ERJ operating as Part 135 in-flight. Part 135 operators must implement SMS under the new FAA rule

FAA rule requires SMS for Part 135 operators, aircraft manufacturers


US Federal Aviation Administration officials have made good on their commitment to expand existing regulations and issue new requirements for charter airlines, commuter airlines, air tour operators and certain aircraft manufacturers to implement safety management systems (SMS).

SMS is a top-down, organization-wide approach to managing safety risk, ensuring that companies have effective risk controls in place that they can act upon. Airlines have been required to have SMS systems in place for several years. And some large airframers, including Boeing, have voluntarily developed their own.

But in 2022, the FAA signaled that proposed rulemaking would seek to plug some clear gaps; and its formal notice dropped in January 2023. Many stakeholders weighed in with comments and suggestions.

Though this process resulted in some material tweaks — with the FAA clarifying, for instance, that the rule applies to type certificate (TC) and production certificate (PC) holders where the United States is “the State of Design or State of Manufacture”, and opting not to expand applicability beyond the original proposal — the agency’s final rule states:

The rule extends the requirement for an SMS to all certificate holders operating under the rules for commuter and on-demand operations, commercial air tour operators, production certificate holders that are holders or licensees of a type certificate for the same product, and holders of a type certificate that license out that type certificate for production.

That includes non-scheduled Part 135 operators, and dozens of smaller design or production certificate holders under Part 21, though some are already in the process of voluntary implementation.

The FAA’s final rule mandates that these organizations develop a SMS within one to three years, depending on the operation. It also requires those who have an SMS to share hazard information with other aviation organizations so they can work collaboratively to identify and address potential safety issues.

“Requiring more aviation organizations to implement a proactive approach to managing safety will prevent accidents and save lives,” FAA Administrator Mike Whitaker says in a statement.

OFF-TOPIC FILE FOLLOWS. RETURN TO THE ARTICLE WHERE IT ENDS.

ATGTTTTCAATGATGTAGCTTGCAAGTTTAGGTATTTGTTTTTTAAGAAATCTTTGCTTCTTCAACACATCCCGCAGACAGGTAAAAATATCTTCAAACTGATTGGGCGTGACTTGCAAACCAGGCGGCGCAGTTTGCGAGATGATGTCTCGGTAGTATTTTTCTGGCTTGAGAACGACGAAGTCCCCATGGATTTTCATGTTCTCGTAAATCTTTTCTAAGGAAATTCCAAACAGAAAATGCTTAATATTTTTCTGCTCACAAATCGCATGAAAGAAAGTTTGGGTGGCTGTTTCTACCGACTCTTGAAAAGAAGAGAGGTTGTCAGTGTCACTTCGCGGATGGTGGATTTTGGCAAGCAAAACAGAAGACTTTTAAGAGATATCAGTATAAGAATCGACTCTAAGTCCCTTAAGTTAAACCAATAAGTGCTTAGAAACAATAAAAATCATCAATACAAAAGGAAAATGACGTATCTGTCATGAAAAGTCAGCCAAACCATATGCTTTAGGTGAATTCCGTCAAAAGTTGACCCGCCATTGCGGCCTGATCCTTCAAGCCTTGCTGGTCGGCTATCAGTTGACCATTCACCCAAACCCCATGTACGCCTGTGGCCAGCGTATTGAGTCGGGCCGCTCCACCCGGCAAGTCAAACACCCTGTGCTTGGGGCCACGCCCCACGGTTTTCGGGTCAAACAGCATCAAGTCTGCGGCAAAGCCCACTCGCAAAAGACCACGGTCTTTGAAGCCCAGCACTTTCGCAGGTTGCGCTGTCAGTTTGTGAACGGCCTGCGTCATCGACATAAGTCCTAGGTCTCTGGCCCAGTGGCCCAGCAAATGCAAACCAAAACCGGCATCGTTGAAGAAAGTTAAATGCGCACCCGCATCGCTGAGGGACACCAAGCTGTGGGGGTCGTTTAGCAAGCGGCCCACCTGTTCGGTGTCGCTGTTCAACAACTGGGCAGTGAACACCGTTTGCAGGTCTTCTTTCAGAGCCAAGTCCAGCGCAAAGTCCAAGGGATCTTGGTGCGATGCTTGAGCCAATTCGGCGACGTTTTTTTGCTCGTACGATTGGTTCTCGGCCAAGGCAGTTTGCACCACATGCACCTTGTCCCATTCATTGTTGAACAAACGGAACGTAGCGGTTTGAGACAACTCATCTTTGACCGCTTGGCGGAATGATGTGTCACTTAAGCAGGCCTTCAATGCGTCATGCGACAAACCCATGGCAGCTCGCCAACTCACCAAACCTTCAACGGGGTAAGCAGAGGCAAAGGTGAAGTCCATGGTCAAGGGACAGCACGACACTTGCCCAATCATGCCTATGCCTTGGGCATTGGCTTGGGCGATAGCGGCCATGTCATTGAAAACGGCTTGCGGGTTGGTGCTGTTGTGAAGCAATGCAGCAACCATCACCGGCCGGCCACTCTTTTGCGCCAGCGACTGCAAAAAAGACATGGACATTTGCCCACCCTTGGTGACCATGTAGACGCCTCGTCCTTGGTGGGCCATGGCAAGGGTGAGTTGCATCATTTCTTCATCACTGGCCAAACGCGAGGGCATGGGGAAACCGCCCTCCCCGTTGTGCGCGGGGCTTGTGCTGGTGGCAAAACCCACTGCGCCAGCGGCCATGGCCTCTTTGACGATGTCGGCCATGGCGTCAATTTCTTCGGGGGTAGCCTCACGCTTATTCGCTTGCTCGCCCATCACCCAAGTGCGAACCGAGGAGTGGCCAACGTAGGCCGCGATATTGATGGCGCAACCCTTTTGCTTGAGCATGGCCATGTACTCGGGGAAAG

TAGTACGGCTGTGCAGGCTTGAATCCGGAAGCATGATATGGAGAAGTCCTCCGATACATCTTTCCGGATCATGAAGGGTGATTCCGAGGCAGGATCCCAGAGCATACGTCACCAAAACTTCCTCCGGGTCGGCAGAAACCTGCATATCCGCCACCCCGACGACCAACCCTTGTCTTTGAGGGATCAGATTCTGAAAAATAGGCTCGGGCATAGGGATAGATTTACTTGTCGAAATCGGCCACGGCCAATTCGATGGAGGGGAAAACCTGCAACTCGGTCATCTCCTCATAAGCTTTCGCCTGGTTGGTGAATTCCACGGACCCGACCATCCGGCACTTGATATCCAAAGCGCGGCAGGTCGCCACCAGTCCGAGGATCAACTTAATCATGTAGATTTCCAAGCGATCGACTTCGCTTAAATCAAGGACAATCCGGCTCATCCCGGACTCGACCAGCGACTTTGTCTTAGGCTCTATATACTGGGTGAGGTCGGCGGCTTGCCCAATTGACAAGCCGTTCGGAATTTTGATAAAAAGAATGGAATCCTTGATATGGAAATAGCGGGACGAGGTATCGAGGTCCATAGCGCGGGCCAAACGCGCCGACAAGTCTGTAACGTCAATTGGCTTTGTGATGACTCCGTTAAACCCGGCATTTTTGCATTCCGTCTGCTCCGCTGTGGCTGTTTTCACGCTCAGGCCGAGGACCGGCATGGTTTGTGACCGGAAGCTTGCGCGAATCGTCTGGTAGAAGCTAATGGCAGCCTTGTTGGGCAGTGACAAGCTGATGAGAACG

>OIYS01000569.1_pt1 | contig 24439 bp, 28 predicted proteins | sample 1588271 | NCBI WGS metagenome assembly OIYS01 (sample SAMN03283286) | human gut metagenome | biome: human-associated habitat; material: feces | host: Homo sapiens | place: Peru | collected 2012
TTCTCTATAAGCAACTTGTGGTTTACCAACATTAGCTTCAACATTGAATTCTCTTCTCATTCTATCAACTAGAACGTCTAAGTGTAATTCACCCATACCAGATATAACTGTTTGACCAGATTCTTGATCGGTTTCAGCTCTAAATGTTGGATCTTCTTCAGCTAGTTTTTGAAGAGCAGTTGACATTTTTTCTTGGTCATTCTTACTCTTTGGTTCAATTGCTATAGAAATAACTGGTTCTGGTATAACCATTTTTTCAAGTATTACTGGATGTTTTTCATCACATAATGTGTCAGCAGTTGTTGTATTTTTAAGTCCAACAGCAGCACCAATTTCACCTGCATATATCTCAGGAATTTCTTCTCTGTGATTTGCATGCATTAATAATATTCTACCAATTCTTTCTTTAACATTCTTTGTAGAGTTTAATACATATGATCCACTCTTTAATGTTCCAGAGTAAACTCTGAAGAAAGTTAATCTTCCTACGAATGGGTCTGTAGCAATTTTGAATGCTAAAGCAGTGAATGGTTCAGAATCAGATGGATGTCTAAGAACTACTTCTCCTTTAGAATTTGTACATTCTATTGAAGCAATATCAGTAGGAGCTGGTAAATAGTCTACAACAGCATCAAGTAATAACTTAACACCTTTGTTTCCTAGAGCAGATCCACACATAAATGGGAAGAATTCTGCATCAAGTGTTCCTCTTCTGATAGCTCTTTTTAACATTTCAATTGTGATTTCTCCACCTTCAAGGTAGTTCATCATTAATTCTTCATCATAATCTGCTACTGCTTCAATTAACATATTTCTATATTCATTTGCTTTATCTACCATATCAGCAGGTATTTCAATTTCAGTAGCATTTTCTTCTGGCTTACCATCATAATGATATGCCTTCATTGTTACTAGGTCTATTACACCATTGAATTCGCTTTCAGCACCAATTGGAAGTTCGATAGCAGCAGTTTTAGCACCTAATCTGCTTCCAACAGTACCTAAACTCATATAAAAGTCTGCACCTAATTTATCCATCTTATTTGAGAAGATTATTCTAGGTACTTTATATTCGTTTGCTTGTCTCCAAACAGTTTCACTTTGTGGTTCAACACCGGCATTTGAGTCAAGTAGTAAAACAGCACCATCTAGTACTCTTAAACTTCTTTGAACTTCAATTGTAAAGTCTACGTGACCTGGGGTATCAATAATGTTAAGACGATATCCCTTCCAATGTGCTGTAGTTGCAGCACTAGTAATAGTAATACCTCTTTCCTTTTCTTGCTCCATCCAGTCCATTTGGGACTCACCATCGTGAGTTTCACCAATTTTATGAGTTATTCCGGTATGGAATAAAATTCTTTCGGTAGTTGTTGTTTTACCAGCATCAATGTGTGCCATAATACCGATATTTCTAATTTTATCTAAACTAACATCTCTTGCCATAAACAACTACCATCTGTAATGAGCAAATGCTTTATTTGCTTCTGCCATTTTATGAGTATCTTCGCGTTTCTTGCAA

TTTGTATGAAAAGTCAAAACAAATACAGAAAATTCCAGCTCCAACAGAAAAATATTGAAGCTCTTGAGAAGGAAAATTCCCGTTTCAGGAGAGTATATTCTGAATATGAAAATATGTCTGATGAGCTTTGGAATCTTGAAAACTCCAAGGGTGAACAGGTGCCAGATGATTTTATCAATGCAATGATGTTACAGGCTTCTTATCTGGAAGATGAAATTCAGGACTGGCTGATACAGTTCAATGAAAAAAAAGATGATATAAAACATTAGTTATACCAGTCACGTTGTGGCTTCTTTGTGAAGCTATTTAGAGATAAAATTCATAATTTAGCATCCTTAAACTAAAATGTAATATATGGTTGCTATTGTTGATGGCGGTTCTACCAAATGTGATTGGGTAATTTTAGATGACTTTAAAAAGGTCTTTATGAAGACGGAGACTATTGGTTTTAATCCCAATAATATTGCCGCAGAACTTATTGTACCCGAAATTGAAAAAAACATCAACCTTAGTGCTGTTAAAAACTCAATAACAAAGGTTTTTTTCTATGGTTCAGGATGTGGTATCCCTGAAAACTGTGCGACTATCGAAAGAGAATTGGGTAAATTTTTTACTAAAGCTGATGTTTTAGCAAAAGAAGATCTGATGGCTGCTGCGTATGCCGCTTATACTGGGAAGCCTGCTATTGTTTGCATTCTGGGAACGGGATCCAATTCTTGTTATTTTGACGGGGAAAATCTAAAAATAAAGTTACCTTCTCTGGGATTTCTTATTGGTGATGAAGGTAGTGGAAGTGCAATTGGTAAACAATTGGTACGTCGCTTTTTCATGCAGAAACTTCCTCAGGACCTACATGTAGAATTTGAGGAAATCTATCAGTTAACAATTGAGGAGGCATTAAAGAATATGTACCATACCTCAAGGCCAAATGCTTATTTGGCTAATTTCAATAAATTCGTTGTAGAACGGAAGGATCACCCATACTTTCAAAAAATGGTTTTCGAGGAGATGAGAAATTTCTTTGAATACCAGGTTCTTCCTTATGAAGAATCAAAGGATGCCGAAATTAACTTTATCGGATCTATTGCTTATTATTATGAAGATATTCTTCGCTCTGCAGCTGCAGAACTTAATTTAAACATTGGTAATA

FAA officials clearly took feedback on board, including from the National Business Aviation Association (NBAA), which notes that the rule ensures scalability for the smallest operators, eschews unduly burdensome mandates for single-pilot operations “and provides a more reasonable timeline for implementation of SMS requirements, from 24 to 36 months” for affected members.

The FAA’s work to expand SMS reporting was born out of its review of the Boeing 737 MAX program following two fatal crashes. When the agency ungrounded the MAX on 18 November 2020, it noted in its report that: “The FAA currently requires an SMS only for Part 121 operators. The FAA must mandate implementation of SMS for design and manufacturing organizations, thereby ensuring connection and interrelationship with the existing SMSs of airlines, airports, and service providers.” Its airport SMS rule was issued last year.

The National Transportation Safety Board (NTSB) is lauding the FAA’s latest final rule regarding Part 135 operators and other organizations, with chair Jennifer Homendy saying in a statement: “Requiring more operators to implement proven strategies to protect the flying public is a positive step for safety, and one the NTSB has long supported.

“I applaud FAA for today’s action, which will go a long way toward protecting flight crews and passengers in our skies. We look forward to working with FAA to address even more of our safety recommendations and, together, make our nation’s stellar aviation safety record even better.”

But the NTSB also suggests that the FAA could go further to “protect all passengers”. The board notes it has six open recommendations to the FAA regarding SMS and is currently reviewing the rule to determine which recommendations would be satisfied by it.


The National Air Transportation Association (NATA) is the public policy group that represents the interests of the general aviation business community. “SMS is already an integral part of the aviation safety culture; this action solidifies our members’ dedication to system implementation and advancements,” NATA president and CEO Curt Castagna says in reference to the final rule.

“We are continuing conversations with the agency to address our remaining concerns and develop opportunities to increase the industry’s understanding of the new requirements. We look forward to the release of further FAA guidance that will inform both industry and agency field personnel on process and procedures for effective implementation.”

NATA says it is also working in partnership with its members and the FAA to ensure they have the knowledge and resources to not only comply with the regulation, but also realize the benefits of SMS.

NBAA president and CEO Ed Bolen states: “The business aviation community has always considered safety to be a core value, and has led the way in the voluntary adoption of SMS and other best practices.

“This final rule largely reflects comments from NBAA and hundreds of others who have noted that for an SMS to be effective, it must be tailored to the size and complexity of each operation.”

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